Today is the 35th anniversary of the Baltimore Orioles’ last World Series championship. I was born and raised in Baltimore and was a huge fan of the Orioles and the Colts. Ironically and even though no one knew it at the time, the Baltimore Colts would soon play their last game as the team moved to Indianapolis, under cover of darkness, just a few months later.
The Orioles’ fortunes declined enough after that championship so that the Baseball Operations department would, not long after, hire someone with no formal baseball background and no membership in one of baseball’s royal families, first as a consultant and then in a full-time job. Of course, that person was me. The real story of how I was hired to a full-time job not much more than four years after the World Series title is for another day.
When I lament my current situation it is due, in no small way, to the fact that I have achieved much in my life. I like to describe my journey into major league baseball as the “infinite leap” because I went from nowhere, as far as baseball is concerned, to full-time employment and, eventually, to being a pioneer in the application of analytics to sports. I am still capable of “infinite leaps,” but I can’t leap without a place to land.
The top photo, from c1toc3vettes.blogspot.com (it still pains me to use anything from the Evil Empire, aka Google), is of a 1955 Chevrolet Corvette. The bottom photo, from silodrome.com, is of a 1955 Ford Thunderbird.
1955 was the first year of the Thunderbird and it was a success, with production of 16,155 units outperforming Ford’s initial tool-up estimate of 15,000.
1955 was almost the last year for the Corvette as only 700 were produced for that model year. However, 1955 was a great year for Chevrolet as the launch of the newly-styled 150, 210 and Bel Air as well as the introduction of the legendary small-block V-8 engine led to nearly a 50% increase in production compared to 1954.
Of course that production increase could not have happened in a vacuum. The industry as a whole enjoyed a 43 percent increase in car production compared to 1954. That leads me to my point. (Yeah, get to your point already.) According to Fins, William Knoedelseder’s book about Harley Earl and General Motors, US GDP grew by 7.1% from 1954 to 1955. (I did “confirm” that number with some research.) Today, we are happy with a quarterly GDP read that shows an annualized growth rate of 4%.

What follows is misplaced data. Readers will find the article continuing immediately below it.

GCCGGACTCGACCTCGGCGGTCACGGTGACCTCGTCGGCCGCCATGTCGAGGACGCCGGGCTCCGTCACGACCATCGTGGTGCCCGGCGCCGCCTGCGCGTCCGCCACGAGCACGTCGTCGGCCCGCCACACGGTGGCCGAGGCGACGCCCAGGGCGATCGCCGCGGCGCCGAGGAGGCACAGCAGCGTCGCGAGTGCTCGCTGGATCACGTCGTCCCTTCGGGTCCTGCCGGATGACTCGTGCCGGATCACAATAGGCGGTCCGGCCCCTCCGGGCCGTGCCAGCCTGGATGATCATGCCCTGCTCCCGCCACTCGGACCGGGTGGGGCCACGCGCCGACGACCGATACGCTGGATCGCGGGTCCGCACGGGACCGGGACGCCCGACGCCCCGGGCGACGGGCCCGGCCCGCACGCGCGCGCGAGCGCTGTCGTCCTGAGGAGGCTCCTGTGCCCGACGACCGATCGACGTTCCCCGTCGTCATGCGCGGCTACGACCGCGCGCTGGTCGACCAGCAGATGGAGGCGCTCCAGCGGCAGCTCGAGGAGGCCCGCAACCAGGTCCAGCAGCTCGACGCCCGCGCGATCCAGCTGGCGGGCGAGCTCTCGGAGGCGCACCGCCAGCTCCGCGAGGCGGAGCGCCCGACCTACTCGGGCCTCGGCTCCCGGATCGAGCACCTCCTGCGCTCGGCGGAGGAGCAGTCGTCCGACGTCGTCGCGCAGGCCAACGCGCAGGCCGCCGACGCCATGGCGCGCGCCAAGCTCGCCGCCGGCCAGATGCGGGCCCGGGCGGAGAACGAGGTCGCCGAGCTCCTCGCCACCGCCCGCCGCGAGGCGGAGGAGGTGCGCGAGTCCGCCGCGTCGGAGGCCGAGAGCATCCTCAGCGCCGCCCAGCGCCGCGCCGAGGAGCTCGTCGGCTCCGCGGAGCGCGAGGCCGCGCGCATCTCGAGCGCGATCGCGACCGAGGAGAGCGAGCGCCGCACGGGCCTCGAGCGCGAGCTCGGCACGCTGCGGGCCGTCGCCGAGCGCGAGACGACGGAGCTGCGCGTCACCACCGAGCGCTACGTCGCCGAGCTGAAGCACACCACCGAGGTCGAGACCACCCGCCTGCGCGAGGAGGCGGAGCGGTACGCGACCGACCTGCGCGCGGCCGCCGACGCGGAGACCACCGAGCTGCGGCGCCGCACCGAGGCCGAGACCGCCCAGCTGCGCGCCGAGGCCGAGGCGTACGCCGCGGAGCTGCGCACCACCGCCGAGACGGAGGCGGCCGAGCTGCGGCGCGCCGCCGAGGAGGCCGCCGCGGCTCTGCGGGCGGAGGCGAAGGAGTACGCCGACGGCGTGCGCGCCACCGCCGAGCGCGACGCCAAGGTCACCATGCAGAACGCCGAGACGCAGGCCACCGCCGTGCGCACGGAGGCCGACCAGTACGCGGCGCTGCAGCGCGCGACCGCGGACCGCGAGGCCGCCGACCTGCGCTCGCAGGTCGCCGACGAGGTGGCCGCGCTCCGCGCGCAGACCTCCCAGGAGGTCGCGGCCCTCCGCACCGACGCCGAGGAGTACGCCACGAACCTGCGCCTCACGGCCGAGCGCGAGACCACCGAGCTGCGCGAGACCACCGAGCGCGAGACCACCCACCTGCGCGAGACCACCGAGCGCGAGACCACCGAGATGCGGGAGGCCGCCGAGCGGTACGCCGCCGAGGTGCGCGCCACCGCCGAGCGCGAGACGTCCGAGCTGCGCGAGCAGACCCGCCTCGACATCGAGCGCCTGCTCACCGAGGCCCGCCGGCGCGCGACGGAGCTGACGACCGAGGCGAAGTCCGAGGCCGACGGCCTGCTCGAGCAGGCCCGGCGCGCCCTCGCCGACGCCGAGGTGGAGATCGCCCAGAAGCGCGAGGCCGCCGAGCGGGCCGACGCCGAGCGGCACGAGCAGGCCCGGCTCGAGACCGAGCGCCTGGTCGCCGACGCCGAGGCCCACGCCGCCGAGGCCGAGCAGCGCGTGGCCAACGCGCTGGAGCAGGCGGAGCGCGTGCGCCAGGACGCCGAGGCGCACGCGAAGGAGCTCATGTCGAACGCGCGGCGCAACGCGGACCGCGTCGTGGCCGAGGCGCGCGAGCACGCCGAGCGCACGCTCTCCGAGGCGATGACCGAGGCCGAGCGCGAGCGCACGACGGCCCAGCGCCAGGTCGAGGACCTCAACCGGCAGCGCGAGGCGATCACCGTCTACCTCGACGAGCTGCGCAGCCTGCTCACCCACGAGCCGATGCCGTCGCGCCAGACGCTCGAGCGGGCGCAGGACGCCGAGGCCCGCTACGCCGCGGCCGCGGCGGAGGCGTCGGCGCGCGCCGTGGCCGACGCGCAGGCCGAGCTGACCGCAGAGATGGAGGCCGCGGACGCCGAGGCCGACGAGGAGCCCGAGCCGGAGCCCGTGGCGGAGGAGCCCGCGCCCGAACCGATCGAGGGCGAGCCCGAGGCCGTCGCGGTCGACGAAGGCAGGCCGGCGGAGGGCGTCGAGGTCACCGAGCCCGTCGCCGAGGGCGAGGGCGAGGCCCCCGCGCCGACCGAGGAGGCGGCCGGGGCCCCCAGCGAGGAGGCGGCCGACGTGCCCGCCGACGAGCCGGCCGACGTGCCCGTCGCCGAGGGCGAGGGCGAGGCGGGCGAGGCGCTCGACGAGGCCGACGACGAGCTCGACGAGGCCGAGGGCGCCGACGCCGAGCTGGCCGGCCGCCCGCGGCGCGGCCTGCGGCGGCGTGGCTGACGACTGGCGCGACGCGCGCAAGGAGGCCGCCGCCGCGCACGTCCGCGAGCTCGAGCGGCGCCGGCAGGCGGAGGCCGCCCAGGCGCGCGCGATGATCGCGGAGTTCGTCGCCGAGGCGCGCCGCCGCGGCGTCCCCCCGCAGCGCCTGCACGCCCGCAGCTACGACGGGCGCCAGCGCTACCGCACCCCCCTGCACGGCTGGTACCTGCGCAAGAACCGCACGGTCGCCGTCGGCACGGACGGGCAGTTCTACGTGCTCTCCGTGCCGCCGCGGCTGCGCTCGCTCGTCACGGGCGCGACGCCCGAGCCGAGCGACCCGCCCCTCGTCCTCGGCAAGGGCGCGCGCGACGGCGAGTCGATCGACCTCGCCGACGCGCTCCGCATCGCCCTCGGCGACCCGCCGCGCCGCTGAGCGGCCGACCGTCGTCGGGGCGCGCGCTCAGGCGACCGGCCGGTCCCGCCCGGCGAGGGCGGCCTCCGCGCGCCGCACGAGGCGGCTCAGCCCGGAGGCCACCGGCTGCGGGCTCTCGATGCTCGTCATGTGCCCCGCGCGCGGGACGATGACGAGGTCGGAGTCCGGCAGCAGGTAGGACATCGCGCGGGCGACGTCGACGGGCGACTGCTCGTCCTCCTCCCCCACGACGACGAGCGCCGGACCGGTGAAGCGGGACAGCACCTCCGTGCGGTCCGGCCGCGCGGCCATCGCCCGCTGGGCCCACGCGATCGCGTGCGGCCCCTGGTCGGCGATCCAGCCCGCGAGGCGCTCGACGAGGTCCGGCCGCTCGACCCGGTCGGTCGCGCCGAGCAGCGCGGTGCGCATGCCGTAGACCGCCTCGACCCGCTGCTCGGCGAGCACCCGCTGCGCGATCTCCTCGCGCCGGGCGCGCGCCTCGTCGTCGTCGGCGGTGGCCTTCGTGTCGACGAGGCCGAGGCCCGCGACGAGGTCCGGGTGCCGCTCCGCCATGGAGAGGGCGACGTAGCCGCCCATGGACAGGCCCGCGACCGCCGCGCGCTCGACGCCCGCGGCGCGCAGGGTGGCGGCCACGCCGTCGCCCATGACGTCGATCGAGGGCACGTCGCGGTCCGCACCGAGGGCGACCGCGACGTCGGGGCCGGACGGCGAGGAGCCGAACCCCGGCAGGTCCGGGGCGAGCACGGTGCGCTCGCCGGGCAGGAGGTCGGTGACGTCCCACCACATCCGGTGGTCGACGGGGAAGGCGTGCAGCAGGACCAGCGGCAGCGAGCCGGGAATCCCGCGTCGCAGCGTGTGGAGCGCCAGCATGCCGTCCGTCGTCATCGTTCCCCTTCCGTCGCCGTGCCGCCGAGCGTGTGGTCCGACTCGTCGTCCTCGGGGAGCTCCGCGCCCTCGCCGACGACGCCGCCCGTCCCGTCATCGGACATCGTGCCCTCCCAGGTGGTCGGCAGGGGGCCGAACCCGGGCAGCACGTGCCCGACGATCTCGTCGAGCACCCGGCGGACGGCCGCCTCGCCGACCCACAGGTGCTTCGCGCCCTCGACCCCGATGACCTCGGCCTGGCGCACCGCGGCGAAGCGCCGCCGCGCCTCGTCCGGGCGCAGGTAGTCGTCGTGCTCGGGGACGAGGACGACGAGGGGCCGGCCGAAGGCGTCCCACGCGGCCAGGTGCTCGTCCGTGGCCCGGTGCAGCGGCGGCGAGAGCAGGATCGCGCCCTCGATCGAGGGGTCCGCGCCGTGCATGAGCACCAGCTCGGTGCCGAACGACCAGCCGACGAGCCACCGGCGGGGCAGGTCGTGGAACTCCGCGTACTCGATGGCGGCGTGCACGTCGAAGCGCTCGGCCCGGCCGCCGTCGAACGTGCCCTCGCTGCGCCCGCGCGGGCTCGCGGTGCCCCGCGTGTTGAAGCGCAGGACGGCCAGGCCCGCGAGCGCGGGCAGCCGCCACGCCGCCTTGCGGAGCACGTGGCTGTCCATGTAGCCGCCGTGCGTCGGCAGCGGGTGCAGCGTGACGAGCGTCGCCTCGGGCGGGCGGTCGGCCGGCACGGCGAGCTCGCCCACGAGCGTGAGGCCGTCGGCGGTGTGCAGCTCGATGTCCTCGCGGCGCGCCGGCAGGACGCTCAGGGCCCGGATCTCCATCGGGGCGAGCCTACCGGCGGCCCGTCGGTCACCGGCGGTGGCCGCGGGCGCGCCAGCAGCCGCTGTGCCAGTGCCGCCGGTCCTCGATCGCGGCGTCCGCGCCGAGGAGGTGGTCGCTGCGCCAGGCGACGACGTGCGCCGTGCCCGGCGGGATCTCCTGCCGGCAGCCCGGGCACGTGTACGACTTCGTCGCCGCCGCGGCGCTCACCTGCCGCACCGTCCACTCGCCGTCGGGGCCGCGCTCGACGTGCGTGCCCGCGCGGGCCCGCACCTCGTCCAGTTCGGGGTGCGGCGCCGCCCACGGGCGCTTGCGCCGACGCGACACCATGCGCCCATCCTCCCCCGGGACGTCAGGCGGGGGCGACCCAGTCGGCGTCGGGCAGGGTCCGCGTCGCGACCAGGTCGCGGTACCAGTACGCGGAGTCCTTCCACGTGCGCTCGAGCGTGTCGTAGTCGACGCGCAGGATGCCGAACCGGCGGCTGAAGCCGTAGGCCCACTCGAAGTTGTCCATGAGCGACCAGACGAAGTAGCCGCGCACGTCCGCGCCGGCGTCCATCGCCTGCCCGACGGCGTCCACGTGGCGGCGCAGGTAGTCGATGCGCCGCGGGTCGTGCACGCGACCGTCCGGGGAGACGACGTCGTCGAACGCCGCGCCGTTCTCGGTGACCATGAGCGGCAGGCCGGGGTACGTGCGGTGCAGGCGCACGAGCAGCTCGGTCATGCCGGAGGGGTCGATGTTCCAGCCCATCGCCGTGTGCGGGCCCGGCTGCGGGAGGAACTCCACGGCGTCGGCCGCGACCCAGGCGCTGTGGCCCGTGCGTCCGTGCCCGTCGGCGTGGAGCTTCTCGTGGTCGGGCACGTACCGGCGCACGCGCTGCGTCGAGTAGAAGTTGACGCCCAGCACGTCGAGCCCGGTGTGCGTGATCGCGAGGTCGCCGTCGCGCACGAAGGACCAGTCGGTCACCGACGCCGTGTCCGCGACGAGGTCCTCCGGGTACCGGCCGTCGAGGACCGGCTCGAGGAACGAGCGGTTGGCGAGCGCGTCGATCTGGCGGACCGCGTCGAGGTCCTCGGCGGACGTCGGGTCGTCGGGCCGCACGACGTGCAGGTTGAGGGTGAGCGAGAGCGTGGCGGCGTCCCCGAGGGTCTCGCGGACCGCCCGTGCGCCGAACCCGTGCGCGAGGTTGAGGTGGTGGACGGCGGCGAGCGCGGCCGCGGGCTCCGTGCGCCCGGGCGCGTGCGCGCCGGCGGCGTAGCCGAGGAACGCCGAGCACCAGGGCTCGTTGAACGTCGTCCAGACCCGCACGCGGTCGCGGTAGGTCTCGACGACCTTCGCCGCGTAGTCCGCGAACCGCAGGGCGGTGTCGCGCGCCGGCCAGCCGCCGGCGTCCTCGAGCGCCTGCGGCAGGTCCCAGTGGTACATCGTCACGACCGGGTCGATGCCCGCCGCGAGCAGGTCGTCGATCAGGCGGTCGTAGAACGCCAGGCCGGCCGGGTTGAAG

The auto industry was a much bigger portion of the US economy in the mid-1950s than it is today. Did a booming economy lead to higher auto sales or did excitement about new cars lead to a booming economy? I don’t know the answer, but I think it is an interesting question. Of course the answer could be that it’s both.
Not long after the introduction of the two-seat “baby bird” Thunderbird, Ford was already planning the four-seat version of the car. Chevrolet, its hackles raised by the first-generation T-Bird, committed even more to the Corvette and the rest, as they say, is history. According to Fins, someone at GM tipped off Frank Hershey, formerly with GM under Harley Earl but by now with Ford, about Chevrolet’s development of the Corvette early in the process. It is ironic that Ford wanted to beat Chevrolet by bringing out the Thunderbird, but in the end the Thunderbird led Chevrolet to improve the Corvette so much that it’s still here in 2018 and the Thunderbird, in any version, is long gone. Once again, history is replete with examples of the folly of human beings trying to predict the future.
Not surprisingly Frank Hershey was upset when he heard of Ford’s plans to turn the Thunderbird into a four-seater. Frank Hershey as quoted in Fins, “The company was in such a mess at the time. It was amazing they could build a car at all.” Hershey especially disliked Robert McNamara, future US Secretary of Defense but then the Ford division comptroller. He later became general manager of the division and eventually the first President of Ford Motor Company who was not a member of the Ford family. Hershey said about McNamara, “They were grooming Mac, who didn’t know anything about automobiles, and didn’t like automobiles, and had no right to be in the automobile business. But he thought he did.”
I have to be careful about criticizing the hiring of “outsiders” because I would not have had a 20+ year career in baseball if this “outsider” had not been hired in the first place. However, similar to Hershey’s criticism of McNamara is the criticism of General Motors turning operational control of the company in the late 1950s to “bean counters” instead of leaving it in the hands of “car guys.” Much of what went wrong with GM is often laid at the feet of the “bean counters.”
I mentioned in a previous post that Bill James (it’s been awhile since I “dropped” his name) hired me to write an article for one of his books. What was the title of the article? “Baseball From The Inside And Outside”